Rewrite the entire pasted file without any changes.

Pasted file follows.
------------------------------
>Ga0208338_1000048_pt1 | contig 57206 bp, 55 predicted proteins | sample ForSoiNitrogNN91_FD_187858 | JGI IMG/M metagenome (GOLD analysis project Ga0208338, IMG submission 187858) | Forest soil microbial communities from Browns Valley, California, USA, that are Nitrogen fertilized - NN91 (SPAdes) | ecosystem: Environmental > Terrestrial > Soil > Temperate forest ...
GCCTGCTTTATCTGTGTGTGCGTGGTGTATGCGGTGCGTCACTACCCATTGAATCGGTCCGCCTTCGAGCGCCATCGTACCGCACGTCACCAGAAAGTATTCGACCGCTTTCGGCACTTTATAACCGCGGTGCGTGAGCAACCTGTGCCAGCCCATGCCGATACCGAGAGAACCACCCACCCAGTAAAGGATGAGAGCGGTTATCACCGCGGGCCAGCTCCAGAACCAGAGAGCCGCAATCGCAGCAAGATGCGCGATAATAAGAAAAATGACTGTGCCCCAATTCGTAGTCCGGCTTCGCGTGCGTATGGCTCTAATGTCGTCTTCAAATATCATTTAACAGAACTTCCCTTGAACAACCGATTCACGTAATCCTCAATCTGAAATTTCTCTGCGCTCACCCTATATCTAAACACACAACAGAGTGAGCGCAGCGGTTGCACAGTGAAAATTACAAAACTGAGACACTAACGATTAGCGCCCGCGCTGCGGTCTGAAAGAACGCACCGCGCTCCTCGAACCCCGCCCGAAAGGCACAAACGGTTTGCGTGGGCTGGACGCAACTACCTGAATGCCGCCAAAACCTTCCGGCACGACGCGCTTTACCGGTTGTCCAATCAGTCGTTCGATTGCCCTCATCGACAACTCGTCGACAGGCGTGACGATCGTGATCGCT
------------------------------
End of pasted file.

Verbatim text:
>Ga0208338_1000048_pt1 | contig 57206 bp, 55 predicted proteins | sample ForSoiNitrogNN91_FD_187858 | JGI IMG/M metagenome (GOLD analysis project Ga0208338, IMG submission 187858) | Forest soil microbial communities from Browns Valley, California, USA, that are Nitrogen fertilized - NN91 (SPAdes) | ecosystem: Environmental > Terrestrial > Soil > Temperate forest ...
GCCTGCTTTATCTGTGTGTGCGTGGTGTATGCGGTGCGTCACTACCCATTGAATCGGTCCGCCTTCGAGCGCCATCGTACCGCACGTCACCAGAAAGTATTCGACCGCTTTCGGCACTTTATAACCGCGGTGCGTGAGCAACCTGTGCCAGCCCATGCCGATACCGAGAGAACCACCCACCCAGTAAAGGATGAGAGCGGTTATCACCGCGGGCCAGCTCCAGAACCAGAGAGCCGCAATCGCAGCAAGATGCGCGATAATAAGAAAAATGACTGTGCCCCAATTCGTAGTCCGGCTTCGCGTGCGTATGGCTCTAATGTCGTCTTCAAATATCATTTAACAGAACTTCCCTTGAACAACCGATTCACGTAATCCTCAATCTGAAATTTCTCTGCGCTCACCCTATATCTAAACACACAACAGAGTGAGCGCAGCGGTTGCACAGTGAAAATTACAAAACTGAGACACTAACGATTAGCGCCCGCGCTGCGGTCTGAAAGAACGCACCGCGCTCCTCGAACCCCGCCCGAAAGGCACAAACGGTTTGCGTGGGCTGGACGCAACTACCTGAATGCCGCCAAAACCTTCCGGCACGACGCGCTTTACCGGTTGTCCAATCAGTCGTTCGATTGCCCTCATCGACAACTCGTCGACAGGCGTGACGATCGTGATCGCT